The teaching is far more tiring than either the practice on the PGCE or her parents' experience prepared her for but an inherited stoicism overcomes it: "Yes, you have to give a lot of your life up to teaching - but you get equal amounts back. After all, you're in there for the children." Her charges, the most naughty of whom she affectionately refers to as "the Pickles" ("I like my children to have a bit of twinkle, you can tame them by the end of the year"), are eight and nine-year-olds. On her PGCE, there were moments when not enough independence with small children in the classroom made her teaching practice comical: "It was almost like baby-sitting . . . one teacher and two trainees in the classroom." Inevitably that undermined an attempt to experiment with method and style: "One of my teachers was as strict with me as she was with the class!" Now with her first job as a class teacher, she is installed in her own classroom. Discussing the new wall displays for the summer term with the pride of an interior designer and joking about "the dynamics of being a primary teacher . . . the trials of pin marks - everyone's having a backing paper frenzy . . ." she points out the necessary creativity of a primary teacher.
Conjuring effective visual displays from bizarre resources (a papier mache half-moon made from a pudding bowl mould stands on the wall behind her) is one of the many aspects of the broad sweep of primary teaching - including having to be an expert from maths to PE. Her specialist subject is music. That four members of staff at her school also specialise in music could, in theory, lead to an NQT's nightmare - the cramping of personal style. "But I'm not squashed at all, I'm encouraged to develop in my own way." If there is a problem, she can go straight to her mentor, who will not only present a listening ear, sit in on parents' evenings, but also observe and criticise her teaching style - a system she says she will miss greatly when the "N" officially disappears from the "QT".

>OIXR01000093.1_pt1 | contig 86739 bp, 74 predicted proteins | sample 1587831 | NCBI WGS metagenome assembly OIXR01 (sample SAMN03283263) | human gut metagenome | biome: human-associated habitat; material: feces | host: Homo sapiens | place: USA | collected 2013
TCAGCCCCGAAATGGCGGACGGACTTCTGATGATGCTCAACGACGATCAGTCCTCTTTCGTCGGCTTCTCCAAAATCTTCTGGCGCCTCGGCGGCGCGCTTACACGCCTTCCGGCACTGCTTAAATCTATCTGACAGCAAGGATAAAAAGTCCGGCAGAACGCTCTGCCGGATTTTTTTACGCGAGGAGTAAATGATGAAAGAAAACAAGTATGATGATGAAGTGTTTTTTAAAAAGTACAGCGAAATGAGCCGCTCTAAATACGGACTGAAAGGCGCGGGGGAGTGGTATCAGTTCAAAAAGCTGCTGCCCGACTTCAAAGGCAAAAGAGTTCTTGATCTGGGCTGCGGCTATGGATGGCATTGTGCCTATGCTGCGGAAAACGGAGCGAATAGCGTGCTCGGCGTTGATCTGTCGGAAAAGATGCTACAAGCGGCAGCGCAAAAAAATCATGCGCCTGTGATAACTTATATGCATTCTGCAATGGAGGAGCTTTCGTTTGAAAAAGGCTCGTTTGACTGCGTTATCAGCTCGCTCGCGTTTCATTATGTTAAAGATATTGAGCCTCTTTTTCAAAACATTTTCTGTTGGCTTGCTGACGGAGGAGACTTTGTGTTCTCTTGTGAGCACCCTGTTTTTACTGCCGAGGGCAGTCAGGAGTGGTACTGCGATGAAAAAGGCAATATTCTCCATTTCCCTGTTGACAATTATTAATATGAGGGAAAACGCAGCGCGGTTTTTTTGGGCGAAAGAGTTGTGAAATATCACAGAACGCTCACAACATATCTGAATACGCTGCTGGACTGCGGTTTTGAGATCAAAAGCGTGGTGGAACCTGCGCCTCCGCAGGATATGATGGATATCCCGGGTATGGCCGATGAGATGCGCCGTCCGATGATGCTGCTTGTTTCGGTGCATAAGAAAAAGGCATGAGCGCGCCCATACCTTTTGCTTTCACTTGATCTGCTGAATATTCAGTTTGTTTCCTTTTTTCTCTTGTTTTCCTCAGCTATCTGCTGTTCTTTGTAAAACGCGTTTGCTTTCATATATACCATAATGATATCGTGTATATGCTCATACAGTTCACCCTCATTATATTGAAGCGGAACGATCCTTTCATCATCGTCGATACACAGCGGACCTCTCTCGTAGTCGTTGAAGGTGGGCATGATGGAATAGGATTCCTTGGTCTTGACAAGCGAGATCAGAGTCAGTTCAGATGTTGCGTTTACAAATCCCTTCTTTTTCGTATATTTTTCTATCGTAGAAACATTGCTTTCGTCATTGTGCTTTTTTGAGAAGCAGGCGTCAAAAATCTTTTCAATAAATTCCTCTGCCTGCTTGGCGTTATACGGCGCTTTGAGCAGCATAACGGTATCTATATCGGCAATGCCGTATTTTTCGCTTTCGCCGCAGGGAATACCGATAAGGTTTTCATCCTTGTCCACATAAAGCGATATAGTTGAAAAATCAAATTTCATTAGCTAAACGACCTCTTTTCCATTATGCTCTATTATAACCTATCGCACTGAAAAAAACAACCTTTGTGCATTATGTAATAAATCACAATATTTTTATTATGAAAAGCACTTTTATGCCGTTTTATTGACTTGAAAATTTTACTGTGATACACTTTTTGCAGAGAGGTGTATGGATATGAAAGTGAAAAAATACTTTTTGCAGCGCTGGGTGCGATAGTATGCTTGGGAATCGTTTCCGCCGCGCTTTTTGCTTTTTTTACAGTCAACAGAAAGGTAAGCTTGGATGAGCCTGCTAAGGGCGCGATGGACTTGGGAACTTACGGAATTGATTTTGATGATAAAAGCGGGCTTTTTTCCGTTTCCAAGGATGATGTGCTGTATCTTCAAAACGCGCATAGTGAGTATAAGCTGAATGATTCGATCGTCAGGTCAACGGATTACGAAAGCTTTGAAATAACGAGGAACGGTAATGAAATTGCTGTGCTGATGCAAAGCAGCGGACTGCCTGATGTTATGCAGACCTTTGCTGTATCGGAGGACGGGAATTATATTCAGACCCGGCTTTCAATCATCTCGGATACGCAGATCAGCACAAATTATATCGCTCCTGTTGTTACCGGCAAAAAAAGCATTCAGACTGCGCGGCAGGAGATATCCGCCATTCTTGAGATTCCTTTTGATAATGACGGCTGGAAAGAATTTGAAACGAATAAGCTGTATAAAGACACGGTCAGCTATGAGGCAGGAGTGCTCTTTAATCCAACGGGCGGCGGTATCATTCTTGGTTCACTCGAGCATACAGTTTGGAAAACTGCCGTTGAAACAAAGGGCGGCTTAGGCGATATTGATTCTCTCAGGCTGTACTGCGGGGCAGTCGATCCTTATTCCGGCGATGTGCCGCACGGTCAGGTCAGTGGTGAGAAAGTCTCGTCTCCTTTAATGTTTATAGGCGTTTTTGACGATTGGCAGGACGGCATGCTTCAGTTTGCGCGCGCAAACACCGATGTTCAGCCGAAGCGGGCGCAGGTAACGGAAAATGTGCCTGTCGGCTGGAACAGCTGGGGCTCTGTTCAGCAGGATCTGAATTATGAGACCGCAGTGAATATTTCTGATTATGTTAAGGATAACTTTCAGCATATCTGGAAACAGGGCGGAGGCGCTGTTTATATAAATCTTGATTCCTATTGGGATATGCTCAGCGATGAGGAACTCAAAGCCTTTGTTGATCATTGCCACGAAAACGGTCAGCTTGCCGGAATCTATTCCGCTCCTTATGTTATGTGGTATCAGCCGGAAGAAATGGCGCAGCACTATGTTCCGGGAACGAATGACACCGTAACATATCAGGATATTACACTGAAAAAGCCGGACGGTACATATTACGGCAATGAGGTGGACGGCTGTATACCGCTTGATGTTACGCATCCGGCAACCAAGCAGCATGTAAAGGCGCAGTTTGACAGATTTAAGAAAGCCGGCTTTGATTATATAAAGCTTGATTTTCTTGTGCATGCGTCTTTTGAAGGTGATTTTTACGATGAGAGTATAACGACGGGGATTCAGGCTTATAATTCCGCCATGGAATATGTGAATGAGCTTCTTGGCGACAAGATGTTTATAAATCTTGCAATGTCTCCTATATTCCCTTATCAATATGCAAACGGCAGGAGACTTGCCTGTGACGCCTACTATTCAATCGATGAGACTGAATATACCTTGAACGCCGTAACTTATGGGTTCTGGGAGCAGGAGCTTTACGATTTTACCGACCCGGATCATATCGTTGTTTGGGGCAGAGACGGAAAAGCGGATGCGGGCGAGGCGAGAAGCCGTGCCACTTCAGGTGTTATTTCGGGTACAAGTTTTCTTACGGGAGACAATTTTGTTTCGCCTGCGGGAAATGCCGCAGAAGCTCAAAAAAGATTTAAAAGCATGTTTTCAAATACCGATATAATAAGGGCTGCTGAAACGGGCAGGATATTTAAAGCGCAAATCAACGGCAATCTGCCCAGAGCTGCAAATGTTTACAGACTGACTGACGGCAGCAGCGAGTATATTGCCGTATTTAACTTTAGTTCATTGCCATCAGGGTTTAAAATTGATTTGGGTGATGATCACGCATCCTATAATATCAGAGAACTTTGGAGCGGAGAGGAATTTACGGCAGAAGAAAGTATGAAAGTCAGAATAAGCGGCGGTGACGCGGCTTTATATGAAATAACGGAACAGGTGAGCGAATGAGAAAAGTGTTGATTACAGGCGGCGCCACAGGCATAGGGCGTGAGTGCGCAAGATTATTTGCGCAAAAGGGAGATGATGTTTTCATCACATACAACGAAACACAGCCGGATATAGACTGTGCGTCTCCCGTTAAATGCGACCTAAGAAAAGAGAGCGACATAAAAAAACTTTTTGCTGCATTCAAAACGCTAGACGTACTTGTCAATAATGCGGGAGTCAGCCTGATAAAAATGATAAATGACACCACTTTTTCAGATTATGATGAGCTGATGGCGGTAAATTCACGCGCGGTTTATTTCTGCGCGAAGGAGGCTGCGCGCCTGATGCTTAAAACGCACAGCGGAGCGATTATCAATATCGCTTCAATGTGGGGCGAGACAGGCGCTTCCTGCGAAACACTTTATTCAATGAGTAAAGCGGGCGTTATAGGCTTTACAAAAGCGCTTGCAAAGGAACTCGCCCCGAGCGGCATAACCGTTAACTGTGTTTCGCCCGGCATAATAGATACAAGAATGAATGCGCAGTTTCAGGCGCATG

Persuasion, humour, fair judgement, adaptability, sympathy, patience and being tough-skinned: the kaleidoscope of talents that these NQTs list has to be drawn on in order to fulfil their role is, as one of them said, quite unique. Each stressed the basic challenge to their personality; the need for charisma and for authority in the classroom, to be spontaneous and controlled; to be an actor, a public speaker, and as organised as a secretary. And all that is beside the responsibility of knowing one's academic subject. The message from new entrants to the profession at the moment is very strong: "Those who can, teach."